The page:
BALTIMORE (CN) — The U.S. Department of Justice and the city of Baltimore reached a settlement Thursday that will usher in reforms for a police department that came under fierce scrutiny after the death of Freddie Gray.
“The reforms in this consent decree will help ensure effective and constitutional policing, restore the community's trust in law enforcement and advance public and officer safety,” Attorney General Loretta Lynch announced this morning.
The changes laid out in the 227-page document include the creation of a Community Oversight Task Force, new recruitment and training policies, video recording during prisoner transport, new procedures for the treatment of sexual crimes, and a consistent disciplinary system for officers accused of misconduct.
Sen. Joan Carter Conway, who chairs the Baltimore City delegation, spoke about the cost of the overhaul.
"Everybody knows it's going to be very, very expensive – I think $30 million or more to implement many of the changes," said Conway.
The Democrat noted that persuading Maryland to help pay shoulder the cost of the DOJ-mandated reforms will be a top priority for the delegation.
Thursday’s settlement comes five months after the Justice Department’s Civil Rights Division released the results of a year-long investigation it opened after the funeral of Freddie Gray sparked violent protests across the city.
The report outlined serious charges against the department, saying its toxic culture and deficient policies had the effect “conduct that routinely violates the Constitution and federal anti-discrimination law."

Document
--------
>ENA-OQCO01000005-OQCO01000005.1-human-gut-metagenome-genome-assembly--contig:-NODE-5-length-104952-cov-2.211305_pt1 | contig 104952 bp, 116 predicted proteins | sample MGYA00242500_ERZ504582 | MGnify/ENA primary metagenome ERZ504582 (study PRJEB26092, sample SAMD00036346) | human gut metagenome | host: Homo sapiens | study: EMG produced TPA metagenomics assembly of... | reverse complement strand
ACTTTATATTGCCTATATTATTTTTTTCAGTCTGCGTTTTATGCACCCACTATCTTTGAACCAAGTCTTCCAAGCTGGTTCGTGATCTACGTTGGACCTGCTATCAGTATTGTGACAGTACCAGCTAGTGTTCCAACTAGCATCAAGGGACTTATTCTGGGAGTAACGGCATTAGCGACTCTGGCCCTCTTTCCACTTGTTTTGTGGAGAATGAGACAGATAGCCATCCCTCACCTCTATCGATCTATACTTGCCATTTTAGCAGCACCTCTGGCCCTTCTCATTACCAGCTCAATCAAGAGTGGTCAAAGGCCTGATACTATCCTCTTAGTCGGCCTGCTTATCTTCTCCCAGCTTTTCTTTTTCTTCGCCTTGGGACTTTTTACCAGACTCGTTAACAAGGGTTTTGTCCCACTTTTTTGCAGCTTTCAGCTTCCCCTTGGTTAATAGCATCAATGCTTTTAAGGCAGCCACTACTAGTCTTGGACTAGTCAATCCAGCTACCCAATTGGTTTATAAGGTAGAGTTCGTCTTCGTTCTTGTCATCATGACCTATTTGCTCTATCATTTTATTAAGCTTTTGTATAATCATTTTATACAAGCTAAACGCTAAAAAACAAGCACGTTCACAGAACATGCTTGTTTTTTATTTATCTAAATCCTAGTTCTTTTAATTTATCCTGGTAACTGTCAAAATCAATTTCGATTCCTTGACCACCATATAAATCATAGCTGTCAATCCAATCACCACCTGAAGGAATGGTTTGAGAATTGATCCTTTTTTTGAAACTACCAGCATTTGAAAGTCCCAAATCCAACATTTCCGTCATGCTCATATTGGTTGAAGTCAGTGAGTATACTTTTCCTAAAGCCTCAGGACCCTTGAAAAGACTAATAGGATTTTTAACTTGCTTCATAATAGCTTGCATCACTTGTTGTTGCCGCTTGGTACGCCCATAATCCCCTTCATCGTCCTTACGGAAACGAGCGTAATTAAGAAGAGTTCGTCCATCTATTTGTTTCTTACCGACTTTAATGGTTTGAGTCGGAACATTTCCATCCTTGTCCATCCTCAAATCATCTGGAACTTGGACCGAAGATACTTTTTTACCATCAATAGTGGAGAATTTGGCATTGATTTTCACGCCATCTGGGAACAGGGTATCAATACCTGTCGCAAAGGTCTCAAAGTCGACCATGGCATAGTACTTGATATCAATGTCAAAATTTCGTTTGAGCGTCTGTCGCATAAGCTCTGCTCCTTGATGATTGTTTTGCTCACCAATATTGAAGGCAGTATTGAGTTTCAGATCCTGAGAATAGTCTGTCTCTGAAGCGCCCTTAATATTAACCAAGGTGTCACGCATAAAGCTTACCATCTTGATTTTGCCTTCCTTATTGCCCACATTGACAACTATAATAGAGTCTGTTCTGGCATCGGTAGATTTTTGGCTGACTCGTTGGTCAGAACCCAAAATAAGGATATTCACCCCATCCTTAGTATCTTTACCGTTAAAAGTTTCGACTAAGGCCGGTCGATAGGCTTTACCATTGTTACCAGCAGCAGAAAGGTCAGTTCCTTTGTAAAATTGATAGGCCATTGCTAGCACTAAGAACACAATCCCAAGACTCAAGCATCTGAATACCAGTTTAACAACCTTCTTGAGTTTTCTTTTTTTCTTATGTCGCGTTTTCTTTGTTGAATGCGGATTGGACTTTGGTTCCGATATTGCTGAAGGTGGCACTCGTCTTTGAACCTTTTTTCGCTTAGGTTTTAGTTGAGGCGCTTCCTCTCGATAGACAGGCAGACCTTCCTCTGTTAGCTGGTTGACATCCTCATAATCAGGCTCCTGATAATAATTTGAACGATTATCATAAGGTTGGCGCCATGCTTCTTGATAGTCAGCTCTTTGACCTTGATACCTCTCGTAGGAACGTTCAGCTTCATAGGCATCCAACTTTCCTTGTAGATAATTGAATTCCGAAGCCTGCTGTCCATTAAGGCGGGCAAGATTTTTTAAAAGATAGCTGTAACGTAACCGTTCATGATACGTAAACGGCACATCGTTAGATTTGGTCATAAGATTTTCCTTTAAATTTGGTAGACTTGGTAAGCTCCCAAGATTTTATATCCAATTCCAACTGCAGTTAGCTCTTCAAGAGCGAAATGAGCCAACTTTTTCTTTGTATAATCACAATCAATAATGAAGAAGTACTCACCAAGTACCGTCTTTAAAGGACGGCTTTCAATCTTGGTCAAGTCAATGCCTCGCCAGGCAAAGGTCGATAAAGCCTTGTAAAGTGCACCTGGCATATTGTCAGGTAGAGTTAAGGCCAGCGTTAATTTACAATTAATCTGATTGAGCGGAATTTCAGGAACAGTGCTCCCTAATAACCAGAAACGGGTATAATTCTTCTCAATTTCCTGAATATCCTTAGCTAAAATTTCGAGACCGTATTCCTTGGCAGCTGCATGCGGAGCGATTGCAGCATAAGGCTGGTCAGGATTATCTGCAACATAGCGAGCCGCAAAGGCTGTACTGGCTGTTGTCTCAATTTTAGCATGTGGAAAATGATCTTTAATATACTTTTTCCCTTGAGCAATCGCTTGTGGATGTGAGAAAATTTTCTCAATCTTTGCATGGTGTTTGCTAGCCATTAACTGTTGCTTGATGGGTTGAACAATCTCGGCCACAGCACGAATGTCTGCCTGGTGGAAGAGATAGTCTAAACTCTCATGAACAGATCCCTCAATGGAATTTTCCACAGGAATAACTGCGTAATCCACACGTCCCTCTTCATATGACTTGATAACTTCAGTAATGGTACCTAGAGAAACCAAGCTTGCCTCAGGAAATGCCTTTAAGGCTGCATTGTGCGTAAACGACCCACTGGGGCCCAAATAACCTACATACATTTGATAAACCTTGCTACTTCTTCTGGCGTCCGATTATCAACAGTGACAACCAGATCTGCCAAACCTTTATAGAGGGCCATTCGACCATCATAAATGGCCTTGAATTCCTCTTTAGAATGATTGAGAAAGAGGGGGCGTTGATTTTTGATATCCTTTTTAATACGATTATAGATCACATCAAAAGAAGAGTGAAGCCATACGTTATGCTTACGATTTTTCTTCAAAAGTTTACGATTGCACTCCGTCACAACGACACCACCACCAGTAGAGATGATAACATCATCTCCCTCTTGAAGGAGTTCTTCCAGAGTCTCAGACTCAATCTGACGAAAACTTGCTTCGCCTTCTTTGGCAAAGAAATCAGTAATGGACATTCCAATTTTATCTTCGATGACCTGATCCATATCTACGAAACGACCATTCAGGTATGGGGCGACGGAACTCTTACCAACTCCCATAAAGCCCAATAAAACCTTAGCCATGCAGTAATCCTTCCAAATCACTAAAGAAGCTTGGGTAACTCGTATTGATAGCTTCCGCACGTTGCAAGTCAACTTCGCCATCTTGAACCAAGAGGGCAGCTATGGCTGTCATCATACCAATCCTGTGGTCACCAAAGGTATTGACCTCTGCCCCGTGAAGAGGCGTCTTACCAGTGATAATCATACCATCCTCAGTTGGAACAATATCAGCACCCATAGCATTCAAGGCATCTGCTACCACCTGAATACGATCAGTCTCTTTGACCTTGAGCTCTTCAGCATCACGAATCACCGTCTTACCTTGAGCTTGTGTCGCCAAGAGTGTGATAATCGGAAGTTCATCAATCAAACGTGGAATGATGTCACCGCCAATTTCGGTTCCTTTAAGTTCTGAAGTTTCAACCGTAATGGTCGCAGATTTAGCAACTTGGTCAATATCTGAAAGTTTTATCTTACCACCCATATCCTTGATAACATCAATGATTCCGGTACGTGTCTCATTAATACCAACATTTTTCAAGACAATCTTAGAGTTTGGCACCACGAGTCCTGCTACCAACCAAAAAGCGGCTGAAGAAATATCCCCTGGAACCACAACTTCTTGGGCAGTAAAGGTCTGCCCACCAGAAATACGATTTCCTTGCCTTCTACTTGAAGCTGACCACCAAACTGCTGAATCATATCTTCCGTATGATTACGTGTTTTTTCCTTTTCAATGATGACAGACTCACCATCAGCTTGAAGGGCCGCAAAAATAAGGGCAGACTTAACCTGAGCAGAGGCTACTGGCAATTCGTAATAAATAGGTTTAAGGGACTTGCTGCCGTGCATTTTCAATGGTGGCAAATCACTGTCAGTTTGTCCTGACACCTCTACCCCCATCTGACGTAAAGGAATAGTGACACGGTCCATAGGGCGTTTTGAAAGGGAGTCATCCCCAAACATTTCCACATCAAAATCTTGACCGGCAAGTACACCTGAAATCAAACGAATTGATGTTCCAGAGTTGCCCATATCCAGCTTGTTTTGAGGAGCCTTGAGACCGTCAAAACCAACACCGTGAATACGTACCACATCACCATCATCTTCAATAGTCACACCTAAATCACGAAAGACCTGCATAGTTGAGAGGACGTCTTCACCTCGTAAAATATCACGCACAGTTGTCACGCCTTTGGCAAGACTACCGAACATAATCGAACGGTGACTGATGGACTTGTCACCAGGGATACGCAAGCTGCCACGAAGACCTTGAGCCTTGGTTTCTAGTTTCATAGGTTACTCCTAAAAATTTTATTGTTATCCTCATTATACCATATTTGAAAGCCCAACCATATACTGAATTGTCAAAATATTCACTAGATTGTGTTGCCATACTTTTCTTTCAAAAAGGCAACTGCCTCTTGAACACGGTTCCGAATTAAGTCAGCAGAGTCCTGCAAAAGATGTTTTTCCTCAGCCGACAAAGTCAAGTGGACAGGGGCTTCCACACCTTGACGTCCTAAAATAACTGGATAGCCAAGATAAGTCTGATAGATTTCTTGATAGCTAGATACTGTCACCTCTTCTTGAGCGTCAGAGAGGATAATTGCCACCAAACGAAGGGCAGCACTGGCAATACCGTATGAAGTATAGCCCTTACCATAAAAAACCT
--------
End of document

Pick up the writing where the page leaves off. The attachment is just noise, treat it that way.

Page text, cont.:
Gray, 25, suffered a fatal spinal cord injury in 2015 while being transported by police. Six officers were charged for various crimes, and three stood trial although none were convicted.
“We need to move on, we need to move forward, we need to rectify many of the police abuses," Sen. Conway said.
A federal judge must still decide whether to approve Thursday’s decree, after which a monitor will be selected to oversee the police department.
Mayor Catherine Pugh, sworn in less than a month ago, spoke about the settlement at a joint news conference this morning with Lynch and other officials.
“I want Baltimore to be the model other police departments look to as an example of the changes that can be made,” said Pugh.
Also at the conference was Principal Deputy Assistant Attorney General Vanita Gupta, who heads the Justice Department's Civil Rights Division. "We have come a long, long way," Gupta said.
Police Commissioner Kevin Davis described the settlement as creating “a path forward, a roadmap to the future.”
“It is a journey we are proud to be part of,” Davis added.
The DOJ’s Civil Rights Division has investigated 25 law-enforcement agencies over civil-rights abuses during the past seven years. Baltimore’s is one of 14 investigations to end in consent decrees. The department is enforcing an additional 19 agreements with law-enforcement agencies.
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